Coexistence of Habitat Specialists Under Environmental Change: Investigating Dietary Overlap in Two Brachyuran Species at Peritidal Stromatolite Ecosystems
The extant stromatolite pools in Port Elizabeth, South Africa, provide a unique ecotone habitat at the interface of fresh groundwater seepage and the marine intertidal zone. Within this transition environment, we investigated the coexistence of two brachyuran species with different habitat preferences, i.e. marine and freshwater by quantifying niche overlap. The aim was to determine whether shifting environmental pressures or variability within the stromatolite pools (i.e. regular state shifts between marine and freshwater conditions) would invoke a dietary response or competitive interaction between these two species that are usually separated by their habitat tolerances. It was hypothesised that there would be little overlap between the two species but that this overlap would be greater in winter compared to summer due to reduced ectothermic activity. Stable isotope niche analysis revealed no dietary overlap between the two species at any site or in either season (summer or winter). Furthermore, isotope signatures suggest that both species feed on resources from their respective microhabitats. Despite the usual tendency of ecotone or edge populations to adopt a generalist diet, both species were able to remain habitat specialists, likely due to their highly mobile nature and access to suitable microhabitats within this dynamic freshwater/marine ecotone. This study is important from an environmental change perspective as it supports the hypothesis that populations occupying transitional environments such as these might be more tolerant of habitat shifts than their counterparts dwelling in more stable localities, and thus these populations are more likely to coexist.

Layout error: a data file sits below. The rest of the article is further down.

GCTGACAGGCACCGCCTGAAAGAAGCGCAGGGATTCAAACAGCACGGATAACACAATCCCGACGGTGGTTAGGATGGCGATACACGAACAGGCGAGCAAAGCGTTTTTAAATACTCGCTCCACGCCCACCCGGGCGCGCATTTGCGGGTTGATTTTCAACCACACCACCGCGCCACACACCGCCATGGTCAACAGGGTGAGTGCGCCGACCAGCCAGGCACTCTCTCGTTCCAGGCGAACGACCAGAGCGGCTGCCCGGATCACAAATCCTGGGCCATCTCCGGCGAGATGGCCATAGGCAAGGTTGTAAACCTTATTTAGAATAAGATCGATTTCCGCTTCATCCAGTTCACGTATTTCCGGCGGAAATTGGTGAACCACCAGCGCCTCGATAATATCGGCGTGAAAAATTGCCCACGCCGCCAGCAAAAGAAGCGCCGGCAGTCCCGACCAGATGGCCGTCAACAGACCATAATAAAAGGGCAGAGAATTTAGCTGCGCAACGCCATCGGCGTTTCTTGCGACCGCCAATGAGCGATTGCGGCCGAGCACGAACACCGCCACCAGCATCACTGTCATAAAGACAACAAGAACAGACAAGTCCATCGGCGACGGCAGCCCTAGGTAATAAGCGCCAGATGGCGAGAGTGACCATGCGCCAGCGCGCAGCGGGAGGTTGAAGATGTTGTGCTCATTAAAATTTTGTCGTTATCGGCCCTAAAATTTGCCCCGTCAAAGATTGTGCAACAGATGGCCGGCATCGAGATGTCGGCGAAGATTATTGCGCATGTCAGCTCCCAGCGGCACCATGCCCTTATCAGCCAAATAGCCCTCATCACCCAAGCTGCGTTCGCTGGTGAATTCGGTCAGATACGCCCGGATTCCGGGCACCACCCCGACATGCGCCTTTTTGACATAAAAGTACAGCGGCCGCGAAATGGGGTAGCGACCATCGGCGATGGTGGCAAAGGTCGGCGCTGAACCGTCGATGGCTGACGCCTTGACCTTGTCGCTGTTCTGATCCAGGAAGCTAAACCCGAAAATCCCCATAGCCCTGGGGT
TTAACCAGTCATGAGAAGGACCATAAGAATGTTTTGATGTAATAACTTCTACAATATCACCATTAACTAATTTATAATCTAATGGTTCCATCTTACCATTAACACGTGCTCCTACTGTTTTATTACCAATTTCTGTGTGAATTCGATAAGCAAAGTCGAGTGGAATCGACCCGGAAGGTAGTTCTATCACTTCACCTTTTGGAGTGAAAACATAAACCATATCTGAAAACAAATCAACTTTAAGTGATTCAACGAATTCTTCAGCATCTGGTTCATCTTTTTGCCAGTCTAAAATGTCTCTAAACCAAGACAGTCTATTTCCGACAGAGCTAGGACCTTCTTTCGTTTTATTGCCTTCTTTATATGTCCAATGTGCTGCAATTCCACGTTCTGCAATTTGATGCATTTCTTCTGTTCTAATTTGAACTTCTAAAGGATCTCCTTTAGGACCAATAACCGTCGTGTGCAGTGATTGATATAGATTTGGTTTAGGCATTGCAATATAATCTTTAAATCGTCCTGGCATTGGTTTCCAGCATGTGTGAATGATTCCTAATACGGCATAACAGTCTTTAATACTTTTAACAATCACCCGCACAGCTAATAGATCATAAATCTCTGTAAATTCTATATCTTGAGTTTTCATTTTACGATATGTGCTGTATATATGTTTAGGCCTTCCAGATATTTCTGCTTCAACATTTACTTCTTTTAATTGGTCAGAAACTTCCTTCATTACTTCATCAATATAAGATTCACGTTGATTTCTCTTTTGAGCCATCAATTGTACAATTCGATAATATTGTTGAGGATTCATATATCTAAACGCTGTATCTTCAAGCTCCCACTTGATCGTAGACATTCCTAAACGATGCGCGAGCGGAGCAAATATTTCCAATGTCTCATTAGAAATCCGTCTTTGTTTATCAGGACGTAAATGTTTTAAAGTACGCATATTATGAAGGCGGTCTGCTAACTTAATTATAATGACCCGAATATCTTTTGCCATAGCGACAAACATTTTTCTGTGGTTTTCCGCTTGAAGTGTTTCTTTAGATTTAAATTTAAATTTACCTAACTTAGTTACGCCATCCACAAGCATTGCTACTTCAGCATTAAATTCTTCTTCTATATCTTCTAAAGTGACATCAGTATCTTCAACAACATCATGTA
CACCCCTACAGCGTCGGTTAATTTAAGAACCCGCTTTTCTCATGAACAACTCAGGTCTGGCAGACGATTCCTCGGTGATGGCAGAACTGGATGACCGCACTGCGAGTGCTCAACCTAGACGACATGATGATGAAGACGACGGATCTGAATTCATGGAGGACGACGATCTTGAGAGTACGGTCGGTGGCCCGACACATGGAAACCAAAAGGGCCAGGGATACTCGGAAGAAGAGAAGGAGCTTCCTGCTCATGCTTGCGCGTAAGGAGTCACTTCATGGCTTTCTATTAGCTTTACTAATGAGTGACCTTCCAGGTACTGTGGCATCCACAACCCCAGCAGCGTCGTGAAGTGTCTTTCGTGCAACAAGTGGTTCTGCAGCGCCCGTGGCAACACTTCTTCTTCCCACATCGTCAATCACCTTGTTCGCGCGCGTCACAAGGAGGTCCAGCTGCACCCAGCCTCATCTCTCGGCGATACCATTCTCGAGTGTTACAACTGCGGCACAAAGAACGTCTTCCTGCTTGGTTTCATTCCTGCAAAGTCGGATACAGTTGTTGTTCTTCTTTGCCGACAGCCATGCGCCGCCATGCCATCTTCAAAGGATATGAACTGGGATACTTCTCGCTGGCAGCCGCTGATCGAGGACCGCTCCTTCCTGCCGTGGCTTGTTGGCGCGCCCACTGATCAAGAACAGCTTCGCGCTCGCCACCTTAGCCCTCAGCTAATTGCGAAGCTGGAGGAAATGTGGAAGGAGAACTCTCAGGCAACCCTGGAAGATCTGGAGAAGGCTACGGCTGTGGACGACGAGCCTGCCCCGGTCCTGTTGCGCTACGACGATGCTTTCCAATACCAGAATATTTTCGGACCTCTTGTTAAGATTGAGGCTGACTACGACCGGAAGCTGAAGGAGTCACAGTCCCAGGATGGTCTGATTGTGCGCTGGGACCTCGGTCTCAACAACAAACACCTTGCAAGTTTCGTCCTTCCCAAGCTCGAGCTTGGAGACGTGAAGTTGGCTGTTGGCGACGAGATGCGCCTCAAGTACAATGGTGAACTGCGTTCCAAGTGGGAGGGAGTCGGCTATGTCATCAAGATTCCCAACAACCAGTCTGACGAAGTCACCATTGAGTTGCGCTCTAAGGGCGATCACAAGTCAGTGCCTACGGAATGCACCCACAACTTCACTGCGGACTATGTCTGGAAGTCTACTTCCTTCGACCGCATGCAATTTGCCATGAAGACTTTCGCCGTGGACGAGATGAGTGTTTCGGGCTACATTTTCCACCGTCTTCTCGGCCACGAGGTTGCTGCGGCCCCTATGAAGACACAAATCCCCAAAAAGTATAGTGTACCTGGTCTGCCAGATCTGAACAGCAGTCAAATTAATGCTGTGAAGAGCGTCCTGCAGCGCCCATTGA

KeywordsBrachyuran species Ecotone Habitat transition Isotopic niche Living microbialites Resource competition
The authors would like to the NRF for the Postdoctoral Fellowship provided to NP and the Claude Leon Foundation for the Postdoctoral Fellowship provided to GMR.
NP, GMR and RP collected field data; NP and GMR processed samples, performed statistical analyses and interpretation; NP, GMR and RP contributed to editing the manuscript.
This research is funded by the National Research Foundation (NRF) of South Africa from research grants provided to RP (grant no. 84375).
Compliance with Standards
All applicable institutional and/or national guidelines for the care and use of animals were followed.
All findings presented in this manuscript are attributed to the authors only and not necessarily to their affiliated institutions or funding organisations.
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